Mere moments after enthusiastically adding Boston’s Institute of Contemporary Art to my cultural to-do list, I came across an article in Boston Magazine that drained the majority of my anticipation. In The ICA: Exhibitionists?, Rachel Levitt Slade critiques everything from the museum’s unapproachable exterior to the shows themselves, which she says lack substance and long-term staying power.
Levitt Slade writes: “The ICA is stuck in a field of chainlink-bordered parking lots, and that’s just the beginning of its isolation. With its new high-concept space and infusion of cash, the museum could have ushered in Boston’s next art renaissance. It simply hasn’t. And whether we blame the business-minded board; the curators who have gone after attention-grabbing but lightweight shows; or Boston’s inclination to settle for safe art, the result is painfully clear: The ICA has not done nearly enough to push new concepts onto our intellectual map.”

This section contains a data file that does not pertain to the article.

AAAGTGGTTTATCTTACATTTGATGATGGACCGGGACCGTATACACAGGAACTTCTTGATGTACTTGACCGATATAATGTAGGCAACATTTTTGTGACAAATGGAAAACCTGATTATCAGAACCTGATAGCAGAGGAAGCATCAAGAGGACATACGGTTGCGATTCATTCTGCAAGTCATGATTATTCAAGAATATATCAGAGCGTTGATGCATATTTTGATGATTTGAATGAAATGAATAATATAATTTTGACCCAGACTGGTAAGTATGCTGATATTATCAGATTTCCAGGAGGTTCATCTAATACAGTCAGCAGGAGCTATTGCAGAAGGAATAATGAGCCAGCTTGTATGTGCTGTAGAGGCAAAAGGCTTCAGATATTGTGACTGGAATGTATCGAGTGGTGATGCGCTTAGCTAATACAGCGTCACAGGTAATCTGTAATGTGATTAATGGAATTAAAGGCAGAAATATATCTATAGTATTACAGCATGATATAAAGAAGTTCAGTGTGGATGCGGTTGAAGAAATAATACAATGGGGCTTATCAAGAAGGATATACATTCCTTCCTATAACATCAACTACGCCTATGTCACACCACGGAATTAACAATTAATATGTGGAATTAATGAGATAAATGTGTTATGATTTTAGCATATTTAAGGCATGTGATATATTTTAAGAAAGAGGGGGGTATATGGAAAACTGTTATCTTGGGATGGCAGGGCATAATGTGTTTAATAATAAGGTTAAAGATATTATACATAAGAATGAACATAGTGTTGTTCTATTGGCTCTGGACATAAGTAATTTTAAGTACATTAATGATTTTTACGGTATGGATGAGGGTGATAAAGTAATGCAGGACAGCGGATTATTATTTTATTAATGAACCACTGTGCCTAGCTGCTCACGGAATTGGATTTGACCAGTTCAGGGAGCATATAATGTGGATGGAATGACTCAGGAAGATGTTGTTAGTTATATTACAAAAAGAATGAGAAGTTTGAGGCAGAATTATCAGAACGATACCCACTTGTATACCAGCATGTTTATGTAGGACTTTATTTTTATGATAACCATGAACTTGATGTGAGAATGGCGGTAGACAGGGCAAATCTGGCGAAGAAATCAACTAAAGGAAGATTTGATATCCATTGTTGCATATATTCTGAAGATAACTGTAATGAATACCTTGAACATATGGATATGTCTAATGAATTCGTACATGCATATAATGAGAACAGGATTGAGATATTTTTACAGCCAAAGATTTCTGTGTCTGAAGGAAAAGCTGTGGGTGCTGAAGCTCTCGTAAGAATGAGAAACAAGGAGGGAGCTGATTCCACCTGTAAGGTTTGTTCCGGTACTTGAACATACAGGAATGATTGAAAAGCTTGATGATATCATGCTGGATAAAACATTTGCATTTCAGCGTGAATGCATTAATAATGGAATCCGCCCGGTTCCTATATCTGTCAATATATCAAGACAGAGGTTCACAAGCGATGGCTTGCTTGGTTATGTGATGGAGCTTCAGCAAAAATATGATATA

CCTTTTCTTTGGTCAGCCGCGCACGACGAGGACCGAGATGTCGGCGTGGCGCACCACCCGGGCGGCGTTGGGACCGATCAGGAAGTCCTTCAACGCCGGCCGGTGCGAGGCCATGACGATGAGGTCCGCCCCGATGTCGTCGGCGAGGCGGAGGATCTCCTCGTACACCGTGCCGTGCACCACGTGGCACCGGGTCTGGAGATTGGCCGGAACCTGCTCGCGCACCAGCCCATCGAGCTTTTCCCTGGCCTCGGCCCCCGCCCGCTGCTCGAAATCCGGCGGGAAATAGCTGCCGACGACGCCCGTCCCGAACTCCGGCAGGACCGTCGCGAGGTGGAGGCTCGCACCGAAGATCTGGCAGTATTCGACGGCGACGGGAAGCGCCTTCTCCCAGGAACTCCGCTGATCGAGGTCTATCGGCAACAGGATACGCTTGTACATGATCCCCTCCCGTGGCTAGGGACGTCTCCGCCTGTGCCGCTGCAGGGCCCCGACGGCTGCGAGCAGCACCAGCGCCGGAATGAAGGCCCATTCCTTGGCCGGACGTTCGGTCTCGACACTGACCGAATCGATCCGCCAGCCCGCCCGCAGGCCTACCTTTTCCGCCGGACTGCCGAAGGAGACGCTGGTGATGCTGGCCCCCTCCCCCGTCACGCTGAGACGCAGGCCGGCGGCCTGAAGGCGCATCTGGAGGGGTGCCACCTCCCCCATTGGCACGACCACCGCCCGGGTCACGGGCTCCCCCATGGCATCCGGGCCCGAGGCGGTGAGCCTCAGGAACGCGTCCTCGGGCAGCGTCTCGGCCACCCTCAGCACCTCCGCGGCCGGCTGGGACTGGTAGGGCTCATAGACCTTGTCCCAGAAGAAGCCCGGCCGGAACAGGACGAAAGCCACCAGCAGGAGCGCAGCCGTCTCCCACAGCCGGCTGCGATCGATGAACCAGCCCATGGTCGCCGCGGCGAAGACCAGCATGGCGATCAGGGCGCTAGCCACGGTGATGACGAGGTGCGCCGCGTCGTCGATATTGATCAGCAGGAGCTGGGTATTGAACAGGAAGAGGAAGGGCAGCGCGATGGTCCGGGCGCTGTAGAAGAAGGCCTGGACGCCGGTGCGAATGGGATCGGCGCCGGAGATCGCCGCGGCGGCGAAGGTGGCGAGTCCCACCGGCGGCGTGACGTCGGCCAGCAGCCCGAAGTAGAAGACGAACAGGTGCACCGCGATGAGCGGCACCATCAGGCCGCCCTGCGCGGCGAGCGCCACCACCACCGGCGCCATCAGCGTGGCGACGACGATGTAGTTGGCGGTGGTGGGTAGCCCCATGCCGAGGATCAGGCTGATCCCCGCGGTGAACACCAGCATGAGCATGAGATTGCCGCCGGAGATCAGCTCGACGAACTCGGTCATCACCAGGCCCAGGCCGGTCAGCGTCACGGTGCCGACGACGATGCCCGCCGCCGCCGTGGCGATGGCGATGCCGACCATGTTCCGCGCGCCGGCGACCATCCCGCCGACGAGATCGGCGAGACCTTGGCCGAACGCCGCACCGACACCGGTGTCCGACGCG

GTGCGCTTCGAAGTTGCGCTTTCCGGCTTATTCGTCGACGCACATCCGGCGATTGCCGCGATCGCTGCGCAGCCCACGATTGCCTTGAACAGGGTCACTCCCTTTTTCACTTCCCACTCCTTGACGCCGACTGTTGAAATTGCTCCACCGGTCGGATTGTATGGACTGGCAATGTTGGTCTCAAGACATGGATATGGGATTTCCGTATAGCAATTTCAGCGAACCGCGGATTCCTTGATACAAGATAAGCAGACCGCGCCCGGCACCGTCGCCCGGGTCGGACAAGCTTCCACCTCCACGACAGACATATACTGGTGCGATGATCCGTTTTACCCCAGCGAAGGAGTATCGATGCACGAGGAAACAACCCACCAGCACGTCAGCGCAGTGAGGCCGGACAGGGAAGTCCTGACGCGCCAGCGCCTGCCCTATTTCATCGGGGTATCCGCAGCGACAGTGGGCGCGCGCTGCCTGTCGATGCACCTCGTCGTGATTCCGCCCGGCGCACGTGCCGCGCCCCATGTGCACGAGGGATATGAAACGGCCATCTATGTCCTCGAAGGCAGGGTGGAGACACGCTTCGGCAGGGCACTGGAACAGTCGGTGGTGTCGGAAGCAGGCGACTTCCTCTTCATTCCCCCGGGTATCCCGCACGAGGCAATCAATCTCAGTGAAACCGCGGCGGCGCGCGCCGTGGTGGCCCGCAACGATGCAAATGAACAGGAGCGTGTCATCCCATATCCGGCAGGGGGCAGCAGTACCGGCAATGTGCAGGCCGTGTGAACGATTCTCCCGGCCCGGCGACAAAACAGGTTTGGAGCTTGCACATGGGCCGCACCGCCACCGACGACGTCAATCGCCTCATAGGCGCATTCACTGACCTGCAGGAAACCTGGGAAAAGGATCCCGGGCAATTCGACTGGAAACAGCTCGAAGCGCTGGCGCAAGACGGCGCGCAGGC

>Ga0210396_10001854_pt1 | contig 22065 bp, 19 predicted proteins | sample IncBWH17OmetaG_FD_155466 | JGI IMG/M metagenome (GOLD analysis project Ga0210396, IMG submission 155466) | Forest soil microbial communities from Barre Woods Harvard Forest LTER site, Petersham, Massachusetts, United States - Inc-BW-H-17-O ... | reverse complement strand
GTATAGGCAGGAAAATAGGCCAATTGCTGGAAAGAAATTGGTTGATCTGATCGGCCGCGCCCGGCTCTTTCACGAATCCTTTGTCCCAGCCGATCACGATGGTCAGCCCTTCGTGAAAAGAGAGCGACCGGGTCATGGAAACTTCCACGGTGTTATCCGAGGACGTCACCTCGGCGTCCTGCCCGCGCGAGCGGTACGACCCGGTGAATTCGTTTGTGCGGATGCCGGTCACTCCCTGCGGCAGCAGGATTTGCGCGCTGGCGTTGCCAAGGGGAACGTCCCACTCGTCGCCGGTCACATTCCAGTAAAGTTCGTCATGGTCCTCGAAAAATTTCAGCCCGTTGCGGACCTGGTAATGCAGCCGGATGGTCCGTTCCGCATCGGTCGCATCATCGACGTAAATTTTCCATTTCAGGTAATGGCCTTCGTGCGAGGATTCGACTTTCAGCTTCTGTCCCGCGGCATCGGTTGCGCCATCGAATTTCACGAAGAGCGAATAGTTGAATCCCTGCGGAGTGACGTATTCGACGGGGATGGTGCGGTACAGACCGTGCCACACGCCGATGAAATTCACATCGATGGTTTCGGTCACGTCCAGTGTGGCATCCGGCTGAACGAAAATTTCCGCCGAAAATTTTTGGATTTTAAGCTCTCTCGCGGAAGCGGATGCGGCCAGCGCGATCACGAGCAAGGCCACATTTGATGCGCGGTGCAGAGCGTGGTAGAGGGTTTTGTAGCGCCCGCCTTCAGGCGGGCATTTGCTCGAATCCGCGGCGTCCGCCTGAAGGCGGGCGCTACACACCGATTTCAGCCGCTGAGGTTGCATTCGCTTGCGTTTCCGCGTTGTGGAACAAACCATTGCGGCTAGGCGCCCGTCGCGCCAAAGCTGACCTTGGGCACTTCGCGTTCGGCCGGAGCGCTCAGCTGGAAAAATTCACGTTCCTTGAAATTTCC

Yet if I’m not mistaken, the Tao Art Gallery I visited in Provincetown, MA in November ’10 had artists showing at the ICA, and a lot of their work was excellent: original, meaningful, with poignant social commentary. So I have a very deep and sincere hope that at least some of Levitt Slade’s disappointment is unfounded. A few more weeks until I can see it for myself.
Then I can honestly assess whether “the ass of a shiny new building spread across several parking lots and rising self-importantly from its asphalt field much like an Applebee’s” is, unlike Applebee’s, something worth entering and tasting for oneself.